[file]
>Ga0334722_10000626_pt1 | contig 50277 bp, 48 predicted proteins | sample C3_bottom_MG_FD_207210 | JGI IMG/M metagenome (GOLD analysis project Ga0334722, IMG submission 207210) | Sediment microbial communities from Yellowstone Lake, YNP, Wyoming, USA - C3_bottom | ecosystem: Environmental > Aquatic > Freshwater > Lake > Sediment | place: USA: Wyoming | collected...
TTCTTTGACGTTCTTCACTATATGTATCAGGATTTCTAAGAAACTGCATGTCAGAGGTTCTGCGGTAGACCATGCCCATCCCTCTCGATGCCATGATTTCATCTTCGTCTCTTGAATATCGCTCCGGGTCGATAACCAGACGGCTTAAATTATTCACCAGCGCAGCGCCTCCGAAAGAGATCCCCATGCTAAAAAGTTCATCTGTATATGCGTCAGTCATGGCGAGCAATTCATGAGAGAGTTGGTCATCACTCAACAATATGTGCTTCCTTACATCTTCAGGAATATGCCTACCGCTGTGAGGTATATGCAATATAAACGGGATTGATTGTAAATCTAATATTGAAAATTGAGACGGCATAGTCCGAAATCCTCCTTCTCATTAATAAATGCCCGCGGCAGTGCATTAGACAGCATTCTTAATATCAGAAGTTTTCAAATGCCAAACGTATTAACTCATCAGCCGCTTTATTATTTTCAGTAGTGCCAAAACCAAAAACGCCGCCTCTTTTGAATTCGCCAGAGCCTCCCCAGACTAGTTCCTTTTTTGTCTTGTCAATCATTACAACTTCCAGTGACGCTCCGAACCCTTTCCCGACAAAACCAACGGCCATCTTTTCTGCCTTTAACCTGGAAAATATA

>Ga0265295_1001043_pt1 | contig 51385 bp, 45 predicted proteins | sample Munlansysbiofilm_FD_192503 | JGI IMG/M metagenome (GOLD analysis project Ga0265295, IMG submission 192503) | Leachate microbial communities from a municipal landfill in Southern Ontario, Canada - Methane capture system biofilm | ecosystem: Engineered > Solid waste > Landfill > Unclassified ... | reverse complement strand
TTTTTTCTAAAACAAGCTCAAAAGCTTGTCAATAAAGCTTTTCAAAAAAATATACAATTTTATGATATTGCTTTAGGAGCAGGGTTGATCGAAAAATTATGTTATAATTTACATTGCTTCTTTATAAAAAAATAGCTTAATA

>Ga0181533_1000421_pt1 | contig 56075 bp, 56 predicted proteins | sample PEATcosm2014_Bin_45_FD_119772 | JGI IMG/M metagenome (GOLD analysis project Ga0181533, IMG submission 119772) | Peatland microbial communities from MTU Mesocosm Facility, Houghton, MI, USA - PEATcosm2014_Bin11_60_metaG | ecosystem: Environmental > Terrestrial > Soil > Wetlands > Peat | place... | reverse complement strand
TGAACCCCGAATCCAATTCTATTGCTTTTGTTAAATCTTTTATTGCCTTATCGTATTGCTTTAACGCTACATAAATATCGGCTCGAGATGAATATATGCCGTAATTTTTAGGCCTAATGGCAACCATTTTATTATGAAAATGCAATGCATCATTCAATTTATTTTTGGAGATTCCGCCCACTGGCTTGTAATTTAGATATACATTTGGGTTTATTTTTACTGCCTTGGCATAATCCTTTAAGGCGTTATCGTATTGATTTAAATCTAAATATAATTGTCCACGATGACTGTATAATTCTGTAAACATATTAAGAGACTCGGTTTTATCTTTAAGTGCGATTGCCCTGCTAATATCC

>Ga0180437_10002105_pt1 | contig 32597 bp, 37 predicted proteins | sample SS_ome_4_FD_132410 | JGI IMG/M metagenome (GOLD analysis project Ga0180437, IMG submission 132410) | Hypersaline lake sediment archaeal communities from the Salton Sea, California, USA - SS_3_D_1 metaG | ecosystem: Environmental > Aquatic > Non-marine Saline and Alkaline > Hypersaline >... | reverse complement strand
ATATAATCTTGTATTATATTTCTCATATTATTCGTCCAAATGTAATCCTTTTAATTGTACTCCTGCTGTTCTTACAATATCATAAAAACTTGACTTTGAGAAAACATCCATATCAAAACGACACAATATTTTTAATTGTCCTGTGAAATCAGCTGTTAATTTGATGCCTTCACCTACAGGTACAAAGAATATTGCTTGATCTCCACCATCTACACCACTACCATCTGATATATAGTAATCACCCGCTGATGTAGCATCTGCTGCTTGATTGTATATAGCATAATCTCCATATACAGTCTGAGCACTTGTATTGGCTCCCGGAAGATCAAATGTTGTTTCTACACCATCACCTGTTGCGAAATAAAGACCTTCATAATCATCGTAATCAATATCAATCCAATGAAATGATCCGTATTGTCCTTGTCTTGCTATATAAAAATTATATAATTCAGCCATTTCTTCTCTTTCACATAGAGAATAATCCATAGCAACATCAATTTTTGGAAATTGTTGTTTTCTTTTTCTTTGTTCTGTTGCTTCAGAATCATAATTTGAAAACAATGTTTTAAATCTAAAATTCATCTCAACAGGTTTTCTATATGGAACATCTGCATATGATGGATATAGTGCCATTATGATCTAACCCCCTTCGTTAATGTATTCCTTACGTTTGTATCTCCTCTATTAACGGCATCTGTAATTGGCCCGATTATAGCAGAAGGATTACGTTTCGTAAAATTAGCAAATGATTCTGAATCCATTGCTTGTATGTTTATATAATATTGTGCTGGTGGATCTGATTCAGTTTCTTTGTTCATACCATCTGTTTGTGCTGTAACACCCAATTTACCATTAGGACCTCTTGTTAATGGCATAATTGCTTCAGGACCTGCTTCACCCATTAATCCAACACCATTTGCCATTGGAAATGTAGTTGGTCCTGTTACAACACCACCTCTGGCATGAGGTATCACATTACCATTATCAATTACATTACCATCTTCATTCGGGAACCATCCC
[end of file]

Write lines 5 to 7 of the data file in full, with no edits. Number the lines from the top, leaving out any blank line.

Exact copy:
>Ga0181533_1000421_pt1 | contig 56075 bp, 56 predicted proteins | sample PEATcosm2014_Bin_45_FD_119772 | JGI IMG/M metagenome (GOLD analysis project Ga0181533, IMG submission 119772) | Peatland microbial communities from MTU Mesocosm Facility, Houghton, MI, USA - PEATcosm2014_Bin11_60_metaG | ecosystem: Environmental > Terrestrial > Soil > Wetlands > Peat | place... | reverse complement strand
TGAACCCCGAATCCAATTCTATTGCTTTTGTTAAATCTTTTATTGCCTTATCGTATTGCTTTAACGCTACATAAATATCGGCTCGAGATGAATATATGCCGTAATTTTTAGGCCTAATGGCAACCATTTTATTATGAAAATGCAATGCATCATTCAATTTATTTTTGGAGATTCCGCCCACTGGCTTGTAATTTAGATATACATTTGGGTTTATTTTTACTGCCTTGGCATAATCCTTTAAGGCGTTATCGTATTGATTTAAATCTAAATATAATTGTCCACGATGACTGTATAATTCTGTAAACATATTAAGAGACTCGGTTTTATCTTTAAGTGCGATTGCCCTGCTAATATCC

>Ga0180437_10002105_pt1 | contig 32597 bp, 37 predicted proteins | sample SS_ome_4_FD_132410 | JGI IMG/M metagenome (GOLD analysis project Ga0180437, IMG submission 132410) | Hypersaline lake sediment archaeal communities from the Salton Sea, California, USA - SS_3_D_1 metaG | ecosystem: Environmental > Aquatic > Non-marine Saline and Alkaline > Hypersaline >... | reverse complement strand